61 Association between tuberculosis and HIV disease progression in a high tuberculosis prevalence area CONCLUSION:Increases HIV replicationThe onset of tuberculosis in HIV-infected patients is associated with an increased risk of AIDS and deathBadri M, et al Int J Tuberc Lung Dse 2001
62 Pattern of HIV-Related TB HIV infectionProgressionCD 4 T-lymphocytes declineCD 4 cells play an important role in the body’s immune system against tubercle bacilli. Thus, the immune system becomes less able to prevent the growth qnd spread of M. Tuberculosis.Immune system less able to prevent growth/spread of M. tuberculosis
64 Clinical features suggestive of HIV co-infection in TB patients PastHistorysexually transmitted infectionherpes zoster (shingles) which often leaves a scarrecent or recurrent pneumoniasevere bacterial infectionsrecent treated TBSymptomsweight loss (> 10 kg or > 20% of original weight)diarrhea (> 1 month)retrosternal pain on swallowing (suggests esophageal candidiasis)burning sensation of feet (peripheral sensory neuropathy)Signsscar of herpes zosterpruritic (itchy) papular skin rashKaposi sarcomasymmetrical generalized lymphadenopathyoral candidiasispersistent painful genital ulcerationaphthous ulcerationIf we see these in TB patients, we must highly consider HIV co-infection!!
65 Diagnostics Sputum smear microscopy - cornerstone of TB diagnosis since 1882- 105 mycobacteria per milliliter to be positive- sensitivity in HIV infection is 43% to 51%Chest X-Ray- no CXR pattern is absolutely typical of PTB with underlying HIV infection- CXR changes in TB/HIV reflect the degree of immunocompromise1. Mild – cavitation & upper lobe infiltrates2. Severe- interstitial infiltrates esp in lower zones, no abnormalityThe diagnostics of Tb in HIV is similar with that of non hiv infected pxs
66 DiagnosticsSputum Culture- gold standard for diagnosis of TB- HIV individuals require more incubation time than for non-HIV infected individuals- careful feasibility studies are in progress (i.e. liquid culture systems that are more sensitive and rapid)- should be encouraged in patients with (-) sputum for people living with HIV who are being evaluated for AFB smear (-) TB
67 Case Definitions One sputum smear examination positive for AFB and Smear PositiveSmear NegativeOne sputum smear examination positive for AFB andLaboratory confirmation of HIV Infection orStrong evidence of HIV infectionAt least 2 sputum specimens negative for AFB andRadiological abnormalities consistent with active TB and laboratory confirmation of HIV infection or strong clinical evidence of HIV andDecision to treat with full course of Anti-TB chemotherapy ORAFB smear negative sputum which is culture positive
70 Recommended Treatment 2HRZE/4HRMay prolong treatment up to 9 mos(for patients with delayed response)Advanced HIV (CD4 counts < 100/ul)- treated dailyRifampicin plays a key role in treatment: 2-3x higher recurrence rate if not included in continuation phase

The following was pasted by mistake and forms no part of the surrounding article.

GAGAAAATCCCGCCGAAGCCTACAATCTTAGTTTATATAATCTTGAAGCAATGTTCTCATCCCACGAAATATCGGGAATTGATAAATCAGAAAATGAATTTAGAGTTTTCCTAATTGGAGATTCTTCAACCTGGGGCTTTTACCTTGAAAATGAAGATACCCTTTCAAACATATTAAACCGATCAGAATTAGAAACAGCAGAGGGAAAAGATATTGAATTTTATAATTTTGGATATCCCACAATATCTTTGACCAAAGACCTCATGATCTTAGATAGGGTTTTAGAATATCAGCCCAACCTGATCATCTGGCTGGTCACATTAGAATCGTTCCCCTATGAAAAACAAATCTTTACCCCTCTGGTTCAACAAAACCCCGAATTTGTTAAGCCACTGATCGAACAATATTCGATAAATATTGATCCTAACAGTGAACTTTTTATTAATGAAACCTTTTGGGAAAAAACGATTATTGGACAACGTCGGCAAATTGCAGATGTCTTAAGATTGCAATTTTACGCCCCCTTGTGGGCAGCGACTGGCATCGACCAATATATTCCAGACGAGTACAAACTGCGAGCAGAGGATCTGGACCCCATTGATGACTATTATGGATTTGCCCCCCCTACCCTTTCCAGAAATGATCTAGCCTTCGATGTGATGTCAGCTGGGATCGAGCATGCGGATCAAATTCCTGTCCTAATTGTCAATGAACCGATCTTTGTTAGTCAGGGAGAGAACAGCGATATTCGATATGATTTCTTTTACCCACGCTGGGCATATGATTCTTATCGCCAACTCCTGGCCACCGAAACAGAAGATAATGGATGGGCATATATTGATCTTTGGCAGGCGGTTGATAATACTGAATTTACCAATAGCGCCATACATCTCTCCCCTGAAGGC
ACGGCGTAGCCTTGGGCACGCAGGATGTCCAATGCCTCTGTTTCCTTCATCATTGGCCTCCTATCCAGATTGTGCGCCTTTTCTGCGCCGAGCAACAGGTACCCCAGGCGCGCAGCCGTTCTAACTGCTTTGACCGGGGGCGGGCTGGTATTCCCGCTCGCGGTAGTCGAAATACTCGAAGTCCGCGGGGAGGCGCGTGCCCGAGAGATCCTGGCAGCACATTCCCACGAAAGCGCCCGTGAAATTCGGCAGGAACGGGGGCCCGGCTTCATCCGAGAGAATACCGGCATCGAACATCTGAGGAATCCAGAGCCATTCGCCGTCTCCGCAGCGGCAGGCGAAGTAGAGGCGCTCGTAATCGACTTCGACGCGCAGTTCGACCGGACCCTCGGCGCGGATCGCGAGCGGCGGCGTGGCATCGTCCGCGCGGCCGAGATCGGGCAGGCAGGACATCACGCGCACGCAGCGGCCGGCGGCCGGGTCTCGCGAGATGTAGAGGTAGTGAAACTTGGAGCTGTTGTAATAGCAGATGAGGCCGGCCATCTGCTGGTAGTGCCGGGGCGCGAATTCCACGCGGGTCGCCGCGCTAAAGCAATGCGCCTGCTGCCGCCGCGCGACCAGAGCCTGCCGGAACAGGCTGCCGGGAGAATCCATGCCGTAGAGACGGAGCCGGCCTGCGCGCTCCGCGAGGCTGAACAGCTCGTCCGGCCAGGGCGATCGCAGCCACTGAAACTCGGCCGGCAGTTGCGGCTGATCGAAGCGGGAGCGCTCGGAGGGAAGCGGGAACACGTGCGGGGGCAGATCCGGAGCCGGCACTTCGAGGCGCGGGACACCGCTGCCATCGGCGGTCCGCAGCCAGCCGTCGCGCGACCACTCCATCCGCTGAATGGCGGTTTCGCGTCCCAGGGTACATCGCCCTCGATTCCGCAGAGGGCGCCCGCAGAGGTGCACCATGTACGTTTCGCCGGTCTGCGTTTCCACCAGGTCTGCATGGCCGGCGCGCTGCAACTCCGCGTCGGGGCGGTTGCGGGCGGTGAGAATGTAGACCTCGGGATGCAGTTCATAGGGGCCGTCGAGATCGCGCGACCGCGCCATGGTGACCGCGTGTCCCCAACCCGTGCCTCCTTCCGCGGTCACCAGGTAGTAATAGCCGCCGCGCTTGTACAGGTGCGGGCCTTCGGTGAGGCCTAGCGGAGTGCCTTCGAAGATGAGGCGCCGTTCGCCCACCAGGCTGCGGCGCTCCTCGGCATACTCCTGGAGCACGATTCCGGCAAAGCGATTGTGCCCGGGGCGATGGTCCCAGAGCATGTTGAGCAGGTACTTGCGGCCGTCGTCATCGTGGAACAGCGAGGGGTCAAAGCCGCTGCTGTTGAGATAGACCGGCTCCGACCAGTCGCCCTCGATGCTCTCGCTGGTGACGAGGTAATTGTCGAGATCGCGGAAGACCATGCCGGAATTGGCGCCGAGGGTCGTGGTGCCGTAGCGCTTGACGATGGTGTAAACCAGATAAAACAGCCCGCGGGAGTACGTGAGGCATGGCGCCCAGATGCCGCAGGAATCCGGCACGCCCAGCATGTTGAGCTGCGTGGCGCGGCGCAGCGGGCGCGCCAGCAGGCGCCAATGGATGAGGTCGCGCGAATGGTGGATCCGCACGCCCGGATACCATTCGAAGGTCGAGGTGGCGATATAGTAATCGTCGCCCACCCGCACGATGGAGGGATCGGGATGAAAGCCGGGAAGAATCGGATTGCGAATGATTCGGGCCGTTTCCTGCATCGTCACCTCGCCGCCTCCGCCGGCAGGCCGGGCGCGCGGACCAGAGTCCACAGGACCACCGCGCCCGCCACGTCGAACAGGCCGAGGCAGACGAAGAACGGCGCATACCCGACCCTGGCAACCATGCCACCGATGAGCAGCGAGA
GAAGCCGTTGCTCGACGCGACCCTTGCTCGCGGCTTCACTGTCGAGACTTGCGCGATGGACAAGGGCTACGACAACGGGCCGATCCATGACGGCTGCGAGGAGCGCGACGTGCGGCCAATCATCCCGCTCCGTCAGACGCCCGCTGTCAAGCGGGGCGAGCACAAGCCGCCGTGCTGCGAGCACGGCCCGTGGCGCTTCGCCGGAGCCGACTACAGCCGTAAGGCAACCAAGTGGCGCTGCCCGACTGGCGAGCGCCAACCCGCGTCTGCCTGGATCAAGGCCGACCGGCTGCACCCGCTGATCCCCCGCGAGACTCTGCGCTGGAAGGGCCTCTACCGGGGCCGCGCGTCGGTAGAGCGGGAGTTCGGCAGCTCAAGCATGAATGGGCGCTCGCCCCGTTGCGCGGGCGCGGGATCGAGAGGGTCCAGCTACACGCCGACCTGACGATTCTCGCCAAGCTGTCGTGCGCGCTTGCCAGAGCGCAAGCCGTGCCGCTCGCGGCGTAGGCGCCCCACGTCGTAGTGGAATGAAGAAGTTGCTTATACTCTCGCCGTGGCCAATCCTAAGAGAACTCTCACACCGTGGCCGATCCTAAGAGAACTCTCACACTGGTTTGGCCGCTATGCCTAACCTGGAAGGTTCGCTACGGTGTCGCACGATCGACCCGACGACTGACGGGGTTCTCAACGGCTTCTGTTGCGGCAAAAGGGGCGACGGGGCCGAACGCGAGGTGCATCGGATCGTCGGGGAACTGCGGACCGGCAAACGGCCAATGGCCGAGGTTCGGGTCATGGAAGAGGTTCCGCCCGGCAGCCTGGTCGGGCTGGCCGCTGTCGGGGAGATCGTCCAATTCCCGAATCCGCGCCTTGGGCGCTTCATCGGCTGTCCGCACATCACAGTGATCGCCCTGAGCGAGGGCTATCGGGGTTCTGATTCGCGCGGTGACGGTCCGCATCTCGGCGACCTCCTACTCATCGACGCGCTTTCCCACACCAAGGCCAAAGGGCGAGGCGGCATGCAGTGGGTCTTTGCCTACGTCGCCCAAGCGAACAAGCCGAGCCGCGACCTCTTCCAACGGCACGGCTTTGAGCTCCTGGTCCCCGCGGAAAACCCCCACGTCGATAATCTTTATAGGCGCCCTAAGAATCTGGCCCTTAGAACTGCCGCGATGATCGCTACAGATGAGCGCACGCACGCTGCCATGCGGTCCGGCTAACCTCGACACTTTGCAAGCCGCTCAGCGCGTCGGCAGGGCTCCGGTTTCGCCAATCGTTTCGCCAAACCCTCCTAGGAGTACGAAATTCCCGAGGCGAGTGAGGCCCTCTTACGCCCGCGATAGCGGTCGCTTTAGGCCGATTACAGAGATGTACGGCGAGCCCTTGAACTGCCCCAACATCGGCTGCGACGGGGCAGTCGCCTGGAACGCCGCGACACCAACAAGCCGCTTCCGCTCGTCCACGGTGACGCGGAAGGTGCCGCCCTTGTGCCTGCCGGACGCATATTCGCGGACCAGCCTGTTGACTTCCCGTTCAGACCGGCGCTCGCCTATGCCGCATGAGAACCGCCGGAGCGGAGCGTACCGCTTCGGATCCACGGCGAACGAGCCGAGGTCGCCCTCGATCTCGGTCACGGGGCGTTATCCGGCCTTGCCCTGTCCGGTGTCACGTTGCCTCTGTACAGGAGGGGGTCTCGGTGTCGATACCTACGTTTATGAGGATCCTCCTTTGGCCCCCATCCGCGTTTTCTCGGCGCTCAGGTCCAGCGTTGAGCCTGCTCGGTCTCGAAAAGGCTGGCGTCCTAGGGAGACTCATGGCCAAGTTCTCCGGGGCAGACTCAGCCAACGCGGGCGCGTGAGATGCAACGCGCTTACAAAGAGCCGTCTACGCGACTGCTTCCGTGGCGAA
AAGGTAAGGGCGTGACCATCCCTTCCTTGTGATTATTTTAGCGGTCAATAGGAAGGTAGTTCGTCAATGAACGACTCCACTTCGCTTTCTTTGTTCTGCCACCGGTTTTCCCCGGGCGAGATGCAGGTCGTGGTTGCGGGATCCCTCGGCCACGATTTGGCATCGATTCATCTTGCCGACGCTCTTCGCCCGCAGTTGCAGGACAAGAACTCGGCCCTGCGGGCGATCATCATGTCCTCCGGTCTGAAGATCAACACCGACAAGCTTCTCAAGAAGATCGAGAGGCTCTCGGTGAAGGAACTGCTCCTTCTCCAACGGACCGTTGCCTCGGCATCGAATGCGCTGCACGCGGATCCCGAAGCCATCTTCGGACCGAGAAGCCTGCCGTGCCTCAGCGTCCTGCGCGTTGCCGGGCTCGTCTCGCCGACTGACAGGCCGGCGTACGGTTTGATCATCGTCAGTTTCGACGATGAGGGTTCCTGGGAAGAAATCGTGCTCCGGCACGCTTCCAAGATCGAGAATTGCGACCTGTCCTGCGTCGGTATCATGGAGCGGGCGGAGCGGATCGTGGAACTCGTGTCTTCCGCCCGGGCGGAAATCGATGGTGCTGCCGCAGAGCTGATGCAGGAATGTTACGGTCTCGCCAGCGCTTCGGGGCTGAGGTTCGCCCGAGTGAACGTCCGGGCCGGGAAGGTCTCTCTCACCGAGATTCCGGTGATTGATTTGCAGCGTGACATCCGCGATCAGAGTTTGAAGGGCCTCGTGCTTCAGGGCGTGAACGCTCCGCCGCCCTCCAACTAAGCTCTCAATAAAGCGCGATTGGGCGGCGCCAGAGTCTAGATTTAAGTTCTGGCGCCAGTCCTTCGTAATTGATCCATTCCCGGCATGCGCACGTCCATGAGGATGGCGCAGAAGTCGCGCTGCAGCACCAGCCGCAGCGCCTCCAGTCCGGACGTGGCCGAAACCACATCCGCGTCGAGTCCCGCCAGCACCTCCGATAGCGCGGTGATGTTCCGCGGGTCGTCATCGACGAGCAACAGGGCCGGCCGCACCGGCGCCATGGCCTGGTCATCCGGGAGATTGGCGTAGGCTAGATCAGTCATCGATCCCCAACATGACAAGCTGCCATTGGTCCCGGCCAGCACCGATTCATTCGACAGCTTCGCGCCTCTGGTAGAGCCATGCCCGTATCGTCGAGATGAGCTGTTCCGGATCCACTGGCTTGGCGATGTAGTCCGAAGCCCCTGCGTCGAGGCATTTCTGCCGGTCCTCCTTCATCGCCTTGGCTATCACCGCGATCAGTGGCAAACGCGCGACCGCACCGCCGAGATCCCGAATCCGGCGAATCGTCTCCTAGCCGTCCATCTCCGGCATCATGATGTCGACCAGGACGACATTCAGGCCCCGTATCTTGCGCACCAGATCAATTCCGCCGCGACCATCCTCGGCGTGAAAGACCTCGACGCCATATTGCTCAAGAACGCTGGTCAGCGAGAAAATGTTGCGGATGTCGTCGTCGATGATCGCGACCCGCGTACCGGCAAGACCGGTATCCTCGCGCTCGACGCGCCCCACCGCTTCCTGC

71 Treating HIV and TB Together When to start anti-retroviral treatment?
72 Anti-Retroviral Therapy Introduced in 1996Highly Active Anti-Retroviral Therapy (HAART)- combination of ARV drugsDramatic reductions in morbidity and mortality in HIV-infected peopleAs with anti TB tx
73 Promise of ART in TB/HIV High mortality in pts w/ HIV+TB before ART to 30% in first yrEarly deaths due to TB but later mortality due to AIDS & other OIsHighest mortality w/ low CD4 ( 100)
74 Balance on timing of start of ART Overlapping toxicities Risk of death due toHIV/AIDS ProgressionGI TolerabilityHigh Pill BurdenOverlapping toxicitiesIRISThere are major challenges in giving ART along with TB treatment
75 ART and TB Treatment – Drug Interactions Isoniazid & Nucleoside Reverse Transcriptase Inhibitors - cause peripheral neuropathyRifampicin – can decrease blood levels of PIs and NNRTIs (MOA: stimulates the activity of cytochrome P450)Rifampicin - stimulates the activity of cytochrome P450 liver enzymes, which metabolizes NNRTIs
76 At present, the challenge is to use available ART in patients being treated with rifampicin- containing TB regimens.
77 Immune Reconstitution Inflammatory Syndrome (IRIS) Occurs as a result of simultaneous administration of ART and anti-TB drugsOccurs in 6% to 36% of patients on HAARTSymptoms: high fever, lymphadenopathy, CNS lesionsWorsening of CXR findingsNo diagnostic laboratory tests (must exclude treatment failure)
78 IRIS more frequent w/ low CD4 & those w/ extra-pulmonary TB usually begins within 2 to 3 wks of starting ARTmore frequent in patients started on ART during first 2 mos of anti-TB Tx
79 IRIS ManagementTreat symptomatically w/ anti-inflammatory drugs to decrease fever & pain (once other causes excluded)Prednisone 1 mg/kg/day tapered over several wks - severe reactions (airway compromise, enlarging pericardial effusion, etc)